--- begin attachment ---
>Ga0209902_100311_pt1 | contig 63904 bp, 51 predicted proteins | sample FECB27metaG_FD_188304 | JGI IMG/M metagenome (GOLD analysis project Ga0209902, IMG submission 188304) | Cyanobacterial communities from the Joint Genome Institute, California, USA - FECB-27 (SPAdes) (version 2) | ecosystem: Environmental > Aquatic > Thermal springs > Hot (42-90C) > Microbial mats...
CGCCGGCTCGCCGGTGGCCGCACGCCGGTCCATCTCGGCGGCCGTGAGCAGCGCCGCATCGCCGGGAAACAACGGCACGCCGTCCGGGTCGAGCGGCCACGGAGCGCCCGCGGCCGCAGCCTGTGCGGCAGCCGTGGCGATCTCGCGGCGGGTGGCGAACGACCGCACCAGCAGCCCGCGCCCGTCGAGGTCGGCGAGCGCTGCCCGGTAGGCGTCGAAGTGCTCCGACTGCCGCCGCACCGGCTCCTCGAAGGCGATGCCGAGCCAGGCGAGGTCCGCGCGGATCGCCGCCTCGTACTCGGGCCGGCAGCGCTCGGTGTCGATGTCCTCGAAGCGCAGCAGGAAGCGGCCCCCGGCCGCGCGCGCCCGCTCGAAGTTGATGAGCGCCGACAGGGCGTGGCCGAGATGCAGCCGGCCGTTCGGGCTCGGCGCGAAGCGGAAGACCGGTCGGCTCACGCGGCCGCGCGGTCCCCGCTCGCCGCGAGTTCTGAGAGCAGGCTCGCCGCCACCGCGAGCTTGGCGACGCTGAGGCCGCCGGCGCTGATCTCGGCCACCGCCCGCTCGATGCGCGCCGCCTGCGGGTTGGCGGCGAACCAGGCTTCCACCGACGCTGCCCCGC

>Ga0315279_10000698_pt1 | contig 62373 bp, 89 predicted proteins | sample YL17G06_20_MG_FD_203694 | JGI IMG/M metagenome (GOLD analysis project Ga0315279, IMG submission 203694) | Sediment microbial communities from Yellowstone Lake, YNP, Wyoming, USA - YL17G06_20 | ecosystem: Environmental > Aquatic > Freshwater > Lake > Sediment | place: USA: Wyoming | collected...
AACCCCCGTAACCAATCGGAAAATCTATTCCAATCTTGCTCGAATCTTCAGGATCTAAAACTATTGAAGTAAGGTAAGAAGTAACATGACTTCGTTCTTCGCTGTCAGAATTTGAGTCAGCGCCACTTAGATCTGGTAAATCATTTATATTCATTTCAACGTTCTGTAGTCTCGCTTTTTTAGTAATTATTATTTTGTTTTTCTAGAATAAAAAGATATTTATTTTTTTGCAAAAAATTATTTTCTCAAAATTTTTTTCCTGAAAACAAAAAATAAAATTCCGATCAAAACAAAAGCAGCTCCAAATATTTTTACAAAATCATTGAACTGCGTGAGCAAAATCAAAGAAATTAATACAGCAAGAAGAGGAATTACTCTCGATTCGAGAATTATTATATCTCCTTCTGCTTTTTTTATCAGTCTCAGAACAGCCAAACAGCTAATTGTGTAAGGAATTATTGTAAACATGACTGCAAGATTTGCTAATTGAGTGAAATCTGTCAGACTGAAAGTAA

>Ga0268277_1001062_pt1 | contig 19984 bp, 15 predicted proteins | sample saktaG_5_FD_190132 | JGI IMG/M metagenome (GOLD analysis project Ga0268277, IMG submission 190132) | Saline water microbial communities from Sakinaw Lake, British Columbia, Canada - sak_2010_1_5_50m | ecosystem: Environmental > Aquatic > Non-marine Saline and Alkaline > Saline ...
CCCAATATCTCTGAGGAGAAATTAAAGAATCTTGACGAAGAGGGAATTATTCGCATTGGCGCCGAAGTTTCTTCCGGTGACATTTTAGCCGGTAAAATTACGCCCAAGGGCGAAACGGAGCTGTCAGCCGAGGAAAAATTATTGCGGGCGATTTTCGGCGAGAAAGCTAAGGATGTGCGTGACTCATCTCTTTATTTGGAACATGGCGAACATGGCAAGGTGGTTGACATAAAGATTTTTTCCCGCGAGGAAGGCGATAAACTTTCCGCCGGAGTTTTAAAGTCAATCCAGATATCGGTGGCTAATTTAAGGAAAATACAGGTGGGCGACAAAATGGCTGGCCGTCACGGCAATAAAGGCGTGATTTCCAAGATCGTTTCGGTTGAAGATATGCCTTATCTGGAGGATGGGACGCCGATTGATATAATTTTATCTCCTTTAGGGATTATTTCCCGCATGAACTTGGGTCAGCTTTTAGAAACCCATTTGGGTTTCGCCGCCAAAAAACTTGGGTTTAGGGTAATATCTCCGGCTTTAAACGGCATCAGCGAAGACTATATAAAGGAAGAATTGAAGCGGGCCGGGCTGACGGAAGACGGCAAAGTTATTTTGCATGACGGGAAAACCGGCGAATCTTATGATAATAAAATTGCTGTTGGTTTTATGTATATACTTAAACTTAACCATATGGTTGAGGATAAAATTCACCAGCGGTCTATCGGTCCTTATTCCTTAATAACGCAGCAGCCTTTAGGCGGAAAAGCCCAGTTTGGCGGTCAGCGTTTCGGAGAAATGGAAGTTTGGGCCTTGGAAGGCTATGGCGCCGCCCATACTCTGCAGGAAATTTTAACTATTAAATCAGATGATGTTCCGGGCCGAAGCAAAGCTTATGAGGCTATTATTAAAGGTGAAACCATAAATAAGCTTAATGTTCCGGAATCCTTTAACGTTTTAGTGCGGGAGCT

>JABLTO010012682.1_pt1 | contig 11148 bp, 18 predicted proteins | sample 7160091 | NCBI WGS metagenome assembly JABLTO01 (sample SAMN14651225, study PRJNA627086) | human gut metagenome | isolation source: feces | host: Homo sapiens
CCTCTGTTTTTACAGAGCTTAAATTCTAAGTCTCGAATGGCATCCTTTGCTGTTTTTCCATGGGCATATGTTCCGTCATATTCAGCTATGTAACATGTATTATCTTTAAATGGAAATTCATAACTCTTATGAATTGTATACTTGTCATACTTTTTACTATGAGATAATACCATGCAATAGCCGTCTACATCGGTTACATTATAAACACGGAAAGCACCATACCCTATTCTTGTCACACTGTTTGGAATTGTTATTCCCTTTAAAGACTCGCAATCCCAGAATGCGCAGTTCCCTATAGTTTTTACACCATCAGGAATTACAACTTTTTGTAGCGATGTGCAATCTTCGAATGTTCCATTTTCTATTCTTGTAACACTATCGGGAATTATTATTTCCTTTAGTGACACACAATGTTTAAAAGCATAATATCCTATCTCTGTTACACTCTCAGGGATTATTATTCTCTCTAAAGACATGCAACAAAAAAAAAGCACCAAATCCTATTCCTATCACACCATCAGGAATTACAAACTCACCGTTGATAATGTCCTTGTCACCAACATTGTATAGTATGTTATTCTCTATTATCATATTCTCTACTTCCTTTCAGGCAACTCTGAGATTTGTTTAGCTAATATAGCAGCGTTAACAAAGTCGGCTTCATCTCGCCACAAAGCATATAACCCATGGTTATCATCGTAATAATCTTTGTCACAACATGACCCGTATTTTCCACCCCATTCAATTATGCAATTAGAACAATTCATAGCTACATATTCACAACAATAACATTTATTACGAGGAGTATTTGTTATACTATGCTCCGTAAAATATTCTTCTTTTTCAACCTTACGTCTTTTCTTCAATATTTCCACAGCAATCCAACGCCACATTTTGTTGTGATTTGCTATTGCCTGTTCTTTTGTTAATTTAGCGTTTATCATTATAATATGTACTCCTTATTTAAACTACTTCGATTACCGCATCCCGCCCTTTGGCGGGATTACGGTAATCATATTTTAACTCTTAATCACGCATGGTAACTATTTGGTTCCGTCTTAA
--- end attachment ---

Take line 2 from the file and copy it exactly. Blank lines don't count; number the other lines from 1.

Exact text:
CGCCGGCTCGCCGGTGGCCGCACGCCGGTCCATCTCGGCGGCCGTGAGCAGCGCCGCATCGCCGGGAAACAACGGCACGCCGTCCGGGTCGAGCGGCCACGGAGCGCCCGCGGCCGCAGCCTGTGCGGCAGCCGTGGCGATCTCGCGGCGGGTGGCGAACGACCGCACCAGCAGCCCGCGCCCGTCGAGGTCGGCGAGCGCTGCCCGGTAGGCGTCGAAGTGCTCCGACTGCCGCCGCACCGGCTCCTCGAAGGCGATGCCGAGCCAGGCGAGGTCCGCGCGGATCGCCGCCTCGTACTCGGGCCGGCAGCGCTCGGTGTCGATGTCCTCGAAGCGCAGCAGGAAGCGGCCCCCGGCCGCGCGCGCCCGCTCGAAGTTGATGAGCGCCGACAGGGCGTGGCCGAGATGCAGCCGGCCGTTCGGGCTCGGCGCGAAGCGGAAGACCGGTCGGCTCACGCGGCCGCGCGGTCCCCGCTCGCCGCGAGTTCTGAGAGCAGGCTCGCCGCCACCGCGAGCTTGGCGACGCTGAGGCCGCCGGCGCTGATCTCGGCCACCGCCCGCTCGATGCGCGCCGCCTGCGGGTTGGCGGCGAACCAGGCTTCCACCGACGCTGCCCCGC